After yesterday's post on why I thought that one of the documents in the Heartland leak was a fake, I discovered that David Appell had been investigating along the same lines. Appell, however, looked at one thing that hadn't occurred to me: where the PDF was created. One of his commenters elaborates:
I used a pdfinfo script to analyse the memos. The info I got is that all the meta data dates changed on the day of the leak in the Pacific time zone (-8 GMT). This is likely where our thief resides. This is also where the "fake" was created on 2/13. The other docs, with the exception of the IRS form were in the central time zone (-6 GMT). The IRS form was -4 GMT. This has been corroborated by a commenter at Lucia's. Based on this, and I'm not sure if I've covered every base, the strategy memo is a fake.
The only other option would be if the create dates were faked, highly, highly unlikely or, the sender from HI didn't have the doc, and someone from the west coast scanned it , emailed to her to send to the leaker. This, to me, doesn't seem likely either. Logically, I have to go with HI's story.
Heartland's offices are in the Midwest. And Heartland's story about the provenance of the documents--a story that is being cited as proof of authenticity by climate bloggers--is that they were emailed by a support staffer who was tricked into sending the documents to an unverified email address by someone impersonating a board member. So I don't see how they could have obtained a hard copy, but not the original electronic file.
No, if it is indeed true that the document was scanned on the west coast, then I think we can say with a very high degree of confidence that it is a fake--especially when you put this together with all the other anomalies that I pointed out yesterday, notably the update I posted about the Koch contributions:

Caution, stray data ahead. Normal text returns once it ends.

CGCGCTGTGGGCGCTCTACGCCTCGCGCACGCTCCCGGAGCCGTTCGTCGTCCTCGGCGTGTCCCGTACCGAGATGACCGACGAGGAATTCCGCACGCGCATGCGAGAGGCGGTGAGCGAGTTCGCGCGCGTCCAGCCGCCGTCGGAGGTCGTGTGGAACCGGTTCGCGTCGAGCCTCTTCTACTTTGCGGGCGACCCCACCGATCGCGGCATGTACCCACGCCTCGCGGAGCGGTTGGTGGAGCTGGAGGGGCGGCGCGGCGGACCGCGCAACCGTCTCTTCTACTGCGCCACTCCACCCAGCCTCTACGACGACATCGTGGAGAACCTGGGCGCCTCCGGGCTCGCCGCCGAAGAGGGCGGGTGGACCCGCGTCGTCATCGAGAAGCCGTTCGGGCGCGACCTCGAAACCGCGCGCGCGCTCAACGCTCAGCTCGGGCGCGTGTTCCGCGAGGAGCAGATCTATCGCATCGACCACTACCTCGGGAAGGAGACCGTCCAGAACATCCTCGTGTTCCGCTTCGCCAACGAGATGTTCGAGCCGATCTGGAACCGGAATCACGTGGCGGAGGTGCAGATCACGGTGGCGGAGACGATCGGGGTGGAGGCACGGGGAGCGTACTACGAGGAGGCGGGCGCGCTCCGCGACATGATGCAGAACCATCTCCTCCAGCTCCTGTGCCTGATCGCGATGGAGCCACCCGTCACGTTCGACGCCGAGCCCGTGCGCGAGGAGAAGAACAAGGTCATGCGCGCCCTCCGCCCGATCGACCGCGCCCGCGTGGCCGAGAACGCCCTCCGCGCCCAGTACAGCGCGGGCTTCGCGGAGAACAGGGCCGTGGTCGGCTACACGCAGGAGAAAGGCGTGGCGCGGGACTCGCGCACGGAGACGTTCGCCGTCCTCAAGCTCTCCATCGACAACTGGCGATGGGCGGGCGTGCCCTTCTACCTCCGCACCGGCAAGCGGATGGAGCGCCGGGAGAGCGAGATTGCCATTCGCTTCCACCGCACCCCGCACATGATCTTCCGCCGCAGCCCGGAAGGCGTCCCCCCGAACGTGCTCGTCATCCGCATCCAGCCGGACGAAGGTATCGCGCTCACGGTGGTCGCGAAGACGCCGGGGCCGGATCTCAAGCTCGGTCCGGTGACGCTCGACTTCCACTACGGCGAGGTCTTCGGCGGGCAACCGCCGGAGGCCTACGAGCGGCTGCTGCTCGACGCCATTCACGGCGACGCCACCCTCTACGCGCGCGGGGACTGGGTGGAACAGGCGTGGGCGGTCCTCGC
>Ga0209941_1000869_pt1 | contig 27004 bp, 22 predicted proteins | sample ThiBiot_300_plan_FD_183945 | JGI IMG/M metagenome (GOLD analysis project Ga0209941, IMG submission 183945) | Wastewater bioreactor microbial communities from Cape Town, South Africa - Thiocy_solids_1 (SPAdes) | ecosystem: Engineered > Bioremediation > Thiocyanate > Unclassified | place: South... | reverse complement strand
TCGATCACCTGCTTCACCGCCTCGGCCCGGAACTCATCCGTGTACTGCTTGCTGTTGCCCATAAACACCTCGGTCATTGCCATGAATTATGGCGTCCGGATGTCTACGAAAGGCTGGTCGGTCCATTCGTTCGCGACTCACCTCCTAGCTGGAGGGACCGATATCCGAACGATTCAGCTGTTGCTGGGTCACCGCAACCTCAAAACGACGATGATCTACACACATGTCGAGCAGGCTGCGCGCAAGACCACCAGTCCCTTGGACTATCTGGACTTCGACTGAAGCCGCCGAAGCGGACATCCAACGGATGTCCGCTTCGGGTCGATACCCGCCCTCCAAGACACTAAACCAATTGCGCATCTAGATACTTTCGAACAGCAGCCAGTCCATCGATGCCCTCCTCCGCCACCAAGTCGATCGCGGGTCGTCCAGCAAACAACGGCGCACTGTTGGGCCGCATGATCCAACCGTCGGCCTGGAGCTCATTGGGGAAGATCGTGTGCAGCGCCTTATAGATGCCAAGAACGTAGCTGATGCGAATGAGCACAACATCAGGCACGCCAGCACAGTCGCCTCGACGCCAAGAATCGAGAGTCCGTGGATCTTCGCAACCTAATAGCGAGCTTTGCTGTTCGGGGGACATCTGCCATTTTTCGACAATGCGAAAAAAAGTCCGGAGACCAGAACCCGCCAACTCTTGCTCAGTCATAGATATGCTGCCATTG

The documents presented by the blog indicate "[the Foundation] returned as a Heartland donor in 2011 with a contribution of $200,000. We expect to push up their level of support in 2012...if our focus continues to align with their interests." But this is not so. The Foundation gave just $25,000 to Heartland in 2011 (the only such donation to that organization in more than 10 years) and that funding was specifically directed to a healthcare research program, and not climate change research, as was erroneously reported.
Statistically speaking, the Foundation's contribution represents approximately one-twentieth of one percent of Heartland's total funding over that ten year period. The Foundation has made no further commitments of funding to Heartland.
And indeed, when you look at the fundraising document, the coding next to Koch's donation is "HCN" which certainly seems to be their health care code--other donors with that code include Bayer, Amgen, EliLilly, and GlaxoSmithKline.
The high probability that the memo is fake makes this response from Desmogblog, one of the first places to post the memos, all the more disappointing:
The DeSmogBlog has no evidence supporting Heartland's claim that the Strategic document is fake. A close review of the content shows that it is overwhelmingly accurate ("almost too accurate" for one analyst), and while critics have said that it is "too short" or is distinguished by "an overuse of commas," even the skeptics at weatherguy Anthony Watts's WUWT say that a technical analysis of the metadata on the documents in question does not offer sufficient information to come to a firm conclusion either way.
But in the tradition of the famous, and famously controversial "hockey stick graph," the challenge to the single document has afforded the DeSmogBlog's critics - and Heartland's supporters - something comfortable to obsess about while they avoid answering questions raised by the other documents.
The first two links are to my post, and they are an egregious misrepresentation of what I said.